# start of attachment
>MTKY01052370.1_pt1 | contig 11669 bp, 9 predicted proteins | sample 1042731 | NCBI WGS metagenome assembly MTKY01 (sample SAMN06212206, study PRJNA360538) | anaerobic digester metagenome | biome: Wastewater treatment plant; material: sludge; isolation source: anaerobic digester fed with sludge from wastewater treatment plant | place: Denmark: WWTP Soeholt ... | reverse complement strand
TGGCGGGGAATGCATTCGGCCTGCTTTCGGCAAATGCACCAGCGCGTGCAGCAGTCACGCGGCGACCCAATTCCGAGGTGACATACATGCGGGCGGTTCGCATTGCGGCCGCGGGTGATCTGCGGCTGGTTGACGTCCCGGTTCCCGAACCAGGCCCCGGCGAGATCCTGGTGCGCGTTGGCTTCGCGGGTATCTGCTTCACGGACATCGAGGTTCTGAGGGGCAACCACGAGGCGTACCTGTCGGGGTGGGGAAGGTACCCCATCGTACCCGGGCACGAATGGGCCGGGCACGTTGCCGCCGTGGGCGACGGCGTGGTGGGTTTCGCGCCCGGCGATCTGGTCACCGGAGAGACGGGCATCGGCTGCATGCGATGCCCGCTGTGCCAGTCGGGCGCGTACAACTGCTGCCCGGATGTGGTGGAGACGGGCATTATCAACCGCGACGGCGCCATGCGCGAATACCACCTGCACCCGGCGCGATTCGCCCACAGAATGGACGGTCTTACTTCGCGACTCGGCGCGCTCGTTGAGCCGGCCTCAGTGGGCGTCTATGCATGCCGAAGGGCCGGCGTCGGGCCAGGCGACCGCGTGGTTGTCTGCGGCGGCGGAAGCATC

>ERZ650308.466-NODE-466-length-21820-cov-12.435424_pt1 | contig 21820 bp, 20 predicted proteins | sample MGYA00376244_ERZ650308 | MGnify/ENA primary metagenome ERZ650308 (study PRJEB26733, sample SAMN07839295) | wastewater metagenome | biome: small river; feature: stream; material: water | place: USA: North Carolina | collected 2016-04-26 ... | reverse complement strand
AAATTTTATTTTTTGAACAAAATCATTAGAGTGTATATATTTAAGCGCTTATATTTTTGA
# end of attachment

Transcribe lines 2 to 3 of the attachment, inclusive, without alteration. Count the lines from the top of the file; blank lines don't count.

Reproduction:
TGGCGGGGAATGCATTCGGCCTGCTTTCGGCAAATGCACCAGCGCGTGCAGCAGTCACGCGGCGACCCAATTCCGAGGTGACATACATGCGGGCGGTTCGCATTGCGGCCGCGGGTGATCTGCGGCTGGTTGACGTCCCGGTTCCCGAACCAGGCCCCGGCGAGATCCTGGTGCGCGTTGGCTTCGCGGGTATCTGCTTCACGGACATCGAGGTTCTGAGGGGCAACCACGAGGCGTACCTGTCGGGGTGGGGAAGGTACCCCATCGTACCCGGGCACGAATGGGCCGGGCACGTTGCCGCCGTGGGCGACGGCGTGGTGGGTTTCGCGCCCGGCGATCTGGTCACCGGAGAGACGGGCATCGGCTGCATGCGATGCCCGCTGTGCCAGTCGGGCGCGTACAACTGCTGCCCGGATGTGGTGGAGACGGGCATTATCAACCGCGACGGCGCCATGCGCGAATACCACCTGCACCCGGCGCGATTCGCCCACAGAATGGACGGTCTTACTTCGCGACTCGGCGCGCTCGTTGAGCCGGCCTCAGTGGGCGTCTATGCATGCCGAAGGGCCGGCGTCGGGCCAGGCGACCGCGTGGTTGTCTGCGGCGGCGGAAGCATC

>ERZ650308.466-NODE-466-length-21820-cov-12.435424_pt1 | contig 21820 bp, 20 predicted proteins | sample MGYA00376244_ERZ650308 | MGnify/ENA primary metagenome ERZ650308 (study PRJEB26733, sample SAMN07839295) | wastewater metagenome | biome: small river; feature: stream; material: water | place: USA: North Carolina | collected 2016-04-26 ... | reverse complement strand